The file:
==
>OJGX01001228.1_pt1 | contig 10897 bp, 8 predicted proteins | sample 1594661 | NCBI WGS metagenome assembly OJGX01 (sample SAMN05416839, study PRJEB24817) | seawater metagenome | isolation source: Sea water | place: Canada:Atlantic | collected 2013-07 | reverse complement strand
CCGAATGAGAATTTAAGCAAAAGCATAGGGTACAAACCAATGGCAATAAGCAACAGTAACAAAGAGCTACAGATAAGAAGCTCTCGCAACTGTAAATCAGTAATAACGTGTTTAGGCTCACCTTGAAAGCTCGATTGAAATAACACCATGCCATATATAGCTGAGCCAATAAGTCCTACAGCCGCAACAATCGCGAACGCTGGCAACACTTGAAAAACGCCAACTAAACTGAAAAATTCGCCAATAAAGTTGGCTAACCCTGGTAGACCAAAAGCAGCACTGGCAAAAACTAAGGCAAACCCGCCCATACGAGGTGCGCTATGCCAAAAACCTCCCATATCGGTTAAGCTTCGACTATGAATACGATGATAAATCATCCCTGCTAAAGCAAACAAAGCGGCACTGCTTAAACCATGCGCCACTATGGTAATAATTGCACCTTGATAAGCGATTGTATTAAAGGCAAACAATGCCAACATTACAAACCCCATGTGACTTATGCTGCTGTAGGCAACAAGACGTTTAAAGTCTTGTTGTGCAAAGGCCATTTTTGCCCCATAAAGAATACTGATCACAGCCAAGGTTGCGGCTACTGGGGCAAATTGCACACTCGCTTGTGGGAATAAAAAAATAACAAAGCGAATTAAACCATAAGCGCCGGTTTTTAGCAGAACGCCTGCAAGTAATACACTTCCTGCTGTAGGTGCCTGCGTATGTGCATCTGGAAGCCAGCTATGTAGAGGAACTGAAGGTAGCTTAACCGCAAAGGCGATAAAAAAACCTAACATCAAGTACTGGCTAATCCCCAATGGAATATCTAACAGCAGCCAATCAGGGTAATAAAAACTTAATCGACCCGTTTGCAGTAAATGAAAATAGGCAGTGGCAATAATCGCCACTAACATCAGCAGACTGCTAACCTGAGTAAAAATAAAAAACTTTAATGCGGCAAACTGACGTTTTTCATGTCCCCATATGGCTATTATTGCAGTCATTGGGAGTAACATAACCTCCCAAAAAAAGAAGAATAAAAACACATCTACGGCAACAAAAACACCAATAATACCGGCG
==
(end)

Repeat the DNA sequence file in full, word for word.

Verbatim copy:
>OJGX01001228.1_pt1 | contig 10897 bp, 8 predicted proteins | sample 1594661 | NCBI WGS metagenome assembly OJGX01 (sample SAMN05416839, study PRJEB24817) | seawater metagenome | isolation source: Sea water | place: Canada:Atlantic | collected 2013-07 | reverse complement strand
CCGAATGAGAATTTAAGCAAAAGCATAGGGTACAAACCAATGGCAATAAGCAACAGTAACAAAGAGCTACAGATAAGAAGCTCTCGCAACTGTAAATCAGTAATAACGTGTTTAGGCTCACCTTGAAAGCTCGATTGAAATAACACCATGCCATATATAGCTGAGCCAATAAGTCCTACAGCCGCAACAATCGCGAACGCTGGCAACACTTGAAAAACGCCAACTAAACTGAAAAATTCGCCAATAAAGTTGGCTAACCCTGGTAGACCAAAAGCAGCACTGGCAAAAACTAAGGCAAACCCGCCCATACGAGGTGCGCTATGCCAAAAACCTCCCATATCGGTTAAGCTTCGACTATGAATACGATGATAAATCATCCCTGCTAAAGCAAACAAAGCGGCACTGCTTAAACCATGCGCCACTATGGTAATAATTGCACCTTGATAAGCGATTGTATTAAAGGCAAACAATGCCAACATTACAAACCCCATGTGACTTATGCTGCTGTAGGCAACAAGACGTTTAAAGTCTTGTTGTGCAAAGGCCATTTTTGCCCCATAAAGAATACTGATCACAGCCAAGGTTGCGGCTACTGGGGCAAATTGCACACTCGCTTGTGGGAATAAAAAAATAACAAAGCGAATTAAACCATAAGCGCCGGTTTTTAGCAGAACGCCTGCAAGTAATACACTTCCTGCTGTAGGTGCCTGCGTATGTGCATCTGGAAGCCAGCTATGTAGAGGAACTGAAGGTAGCTTAACCGCAAAGGCGATAAAAAAACCTAACATCAAGTACTGGCTAATCCCCAATGGAATATCTAACAGCAGCCAATCAGGGTAATAAAAACTTAATCGACCCGTTTGCAGTAAATGAAAATAGGCAGTGGCAATAATCGCCACTAACATCAGCAGACTGCTAACCTGAGTAAAAATAAAAAACTTTAATGCGGCAAACTGACGTTTTTCATGTCCCCATATGGCTATTATTGCAGTCATTGGGAGTAACATAACCTCCCAAAAAAAGAAGAATAAAAACACATCTACGGCAACAAAAACACCAATAATACCGGCG